Where the Purple Line Would Cross Connecticut
In a meeting with the Montgomery County delegation to the House of Delegates, MTA Executive Director of Transit Development and Delivery Henry Kay cited the Connecticut Avenue overpass as an example of the type of cuts that a bidder for the project might make in order to reduce costs.
Gov. Larry Hogan has asked the bidders for the project to find ways to reduce the cost of the proposed light-rail project. However, the directions exclude cutting the length of the line or converting it to a bus-rapid transit (BRT) system. As a result, expensive features like the overpass remain one of the few ways to cut costs.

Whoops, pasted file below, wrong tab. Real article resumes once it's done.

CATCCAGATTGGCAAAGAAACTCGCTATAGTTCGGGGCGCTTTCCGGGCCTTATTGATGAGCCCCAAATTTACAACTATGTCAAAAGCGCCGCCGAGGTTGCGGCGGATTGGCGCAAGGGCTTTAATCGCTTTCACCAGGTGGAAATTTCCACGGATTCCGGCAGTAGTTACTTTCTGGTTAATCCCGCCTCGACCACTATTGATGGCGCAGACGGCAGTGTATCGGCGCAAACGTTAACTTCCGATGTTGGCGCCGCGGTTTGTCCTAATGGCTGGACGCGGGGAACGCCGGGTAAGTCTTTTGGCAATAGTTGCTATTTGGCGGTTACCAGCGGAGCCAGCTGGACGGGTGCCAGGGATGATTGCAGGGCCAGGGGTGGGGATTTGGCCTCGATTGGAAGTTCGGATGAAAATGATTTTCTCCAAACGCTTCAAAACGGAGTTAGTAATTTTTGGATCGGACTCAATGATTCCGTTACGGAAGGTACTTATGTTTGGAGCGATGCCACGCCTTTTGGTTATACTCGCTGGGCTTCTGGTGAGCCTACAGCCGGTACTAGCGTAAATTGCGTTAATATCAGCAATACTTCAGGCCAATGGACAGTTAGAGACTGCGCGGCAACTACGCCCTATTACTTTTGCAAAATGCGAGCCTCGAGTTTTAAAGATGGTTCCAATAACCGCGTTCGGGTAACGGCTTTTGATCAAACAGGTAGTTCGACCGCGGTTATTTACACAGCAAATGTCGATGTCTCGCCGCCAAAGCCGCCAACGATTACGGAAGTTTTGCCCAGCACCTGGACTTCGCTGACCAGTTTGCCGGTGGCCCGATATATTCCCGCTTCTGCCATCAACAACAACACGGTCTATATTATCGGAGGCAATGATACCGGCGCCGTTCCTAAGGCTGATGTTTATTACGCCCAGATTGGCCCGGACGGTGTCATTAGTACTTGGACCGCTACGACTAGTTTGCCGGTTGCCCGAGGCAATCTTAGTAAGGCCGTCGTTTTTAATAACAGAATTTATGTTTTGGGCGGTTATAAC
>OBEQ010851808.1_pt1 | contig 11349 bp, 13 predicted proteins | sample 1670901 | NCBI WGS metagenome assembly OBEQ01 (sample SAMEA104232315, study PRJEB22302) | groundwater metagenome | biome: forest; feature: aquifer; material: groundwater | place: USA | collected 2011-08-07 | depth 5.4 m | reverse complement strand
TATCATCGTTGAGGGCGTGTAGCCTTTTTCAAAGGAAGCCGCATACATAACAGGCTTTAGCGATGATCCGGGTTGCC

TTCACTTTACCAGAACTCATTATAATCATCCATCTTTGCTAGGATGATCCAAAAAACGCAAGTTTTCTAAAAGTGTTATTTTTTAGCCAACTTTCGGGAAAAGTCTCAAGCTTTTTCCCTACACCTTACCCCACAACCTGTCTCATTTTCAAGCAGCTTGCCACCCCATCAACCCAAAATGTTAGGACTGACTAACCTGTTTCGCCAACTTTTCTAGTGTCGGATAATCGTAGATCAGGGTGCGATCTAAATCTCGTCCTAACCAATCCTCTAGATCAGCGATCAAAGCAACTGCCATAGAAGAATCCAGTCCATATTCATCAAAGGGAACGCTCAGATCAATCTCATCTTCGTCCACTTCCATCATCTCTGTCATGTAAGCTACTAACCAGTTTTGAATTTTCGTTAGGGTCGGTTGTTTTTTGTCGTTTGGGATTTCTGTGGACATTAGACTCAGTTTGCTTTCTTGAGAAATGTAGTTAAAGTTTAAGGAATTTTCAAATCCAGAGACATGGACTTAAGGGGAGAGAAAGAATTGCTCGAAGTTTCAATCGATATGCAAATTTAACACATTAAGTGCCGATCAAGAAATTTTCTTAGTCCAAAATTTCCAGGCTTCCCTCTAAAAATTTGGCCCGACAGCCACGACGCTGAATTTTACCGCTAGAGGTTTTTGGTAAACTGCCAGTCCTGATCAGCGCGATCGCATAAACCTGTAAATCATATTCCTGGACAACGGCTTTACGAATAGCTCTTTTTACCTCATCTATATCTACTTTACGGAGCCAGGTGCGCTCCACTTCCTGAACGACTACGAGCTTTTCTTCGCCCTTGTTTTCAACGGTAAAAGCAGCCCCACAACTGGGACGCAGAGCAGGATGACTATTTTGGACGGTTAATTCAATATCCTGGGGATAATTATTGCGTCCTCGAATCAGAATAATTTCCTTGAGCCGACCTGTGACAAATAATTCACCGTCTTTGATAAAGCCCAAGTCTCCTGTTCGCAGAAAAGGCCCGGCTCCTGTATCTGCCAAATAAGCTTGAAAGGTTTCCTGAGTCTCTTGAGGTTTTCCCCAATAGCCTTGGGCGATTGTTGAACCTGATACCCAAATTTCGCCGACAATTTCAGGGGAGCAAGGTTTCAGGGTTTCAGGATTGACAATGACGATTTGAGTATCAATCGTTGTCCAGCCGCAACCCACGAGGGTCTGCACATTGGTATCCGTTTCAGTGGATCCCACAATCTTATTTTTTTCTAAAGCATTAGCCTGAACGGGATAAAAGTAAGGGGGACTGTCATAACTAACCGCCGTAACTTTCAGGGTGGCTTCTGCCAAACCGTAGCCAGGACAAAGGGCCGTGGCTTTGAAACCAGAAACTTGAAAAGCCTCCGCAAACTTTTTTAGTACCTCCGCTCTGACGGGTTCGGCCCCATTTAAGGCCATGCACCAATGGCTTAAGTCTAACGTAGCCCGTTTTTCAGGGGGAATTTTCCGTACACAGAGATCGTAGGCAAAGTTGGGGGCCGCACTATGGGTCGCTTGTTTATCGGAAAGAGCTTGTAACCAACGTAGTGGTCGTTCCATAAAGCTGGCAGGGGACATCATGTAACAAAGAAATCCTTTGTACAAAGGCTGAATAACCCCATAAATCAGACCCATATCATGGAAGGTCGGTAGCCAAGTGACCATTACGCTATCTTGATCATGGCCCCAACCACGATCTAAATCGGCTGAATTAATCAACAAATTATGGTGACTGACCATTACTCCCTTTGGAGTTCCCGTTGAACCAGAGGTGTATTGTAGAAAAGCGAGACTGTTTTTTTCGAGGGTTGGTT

The change would greatly worsen traffic on Connecticut Ave., already bumper-to-bumper during rush hour. Massive new development slated around the stop at Chevy Chase Lake would exacerbate the problem, as the great majority of new residents along with visitors to commercial properties would still drive.
The change would represent a major loss for the Washington Area Bicyclist Association, which has lobbied heavily against any plan to eliminate the overpass in favor of an at-grade crossing. WABA sold the Purple Line to its membership as improving bike travel. The change would mean that not only would there be no fast crossing at Connecticut. Additionally, the current underground bike crossing at Wisconsin Ave. will be eliminated even though the rail line will remain below ground.